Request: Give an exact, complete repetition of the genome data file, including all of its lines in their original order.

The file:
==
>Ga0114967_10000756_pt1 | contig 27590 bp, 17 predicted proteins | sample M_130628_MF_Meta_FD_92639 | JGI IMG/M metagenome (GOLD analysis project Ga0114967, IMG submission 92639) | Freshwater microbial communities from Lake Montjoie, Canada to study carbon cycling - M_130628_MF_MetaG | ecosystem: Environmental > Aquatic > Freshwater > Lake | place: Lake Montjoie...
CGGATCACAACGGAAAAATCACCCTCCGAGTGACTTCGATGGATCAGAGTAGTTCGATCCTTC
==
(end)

>Ga0114967_10000756_pt1 | contig 27590 bp, 17 predicted proteins | sample M_130628_MF_Meta_FD_92639 | JGI IMG/M metagenome (GOLD analysis project Ga0114967, IMG submission 92639) | Freshwater microbial communities from Lake Montjoie, Canada to study carbon cycling - M_130628_MF_MetaG | ecosystem: Environmental > Aquatic > Freshwater > Lake | place: Lake Montjoie...
CGGATCACAACGGAAAAATCACCCTCCGAGTGACTTCGATGGATCAGAGTAGTTCGATCCTTC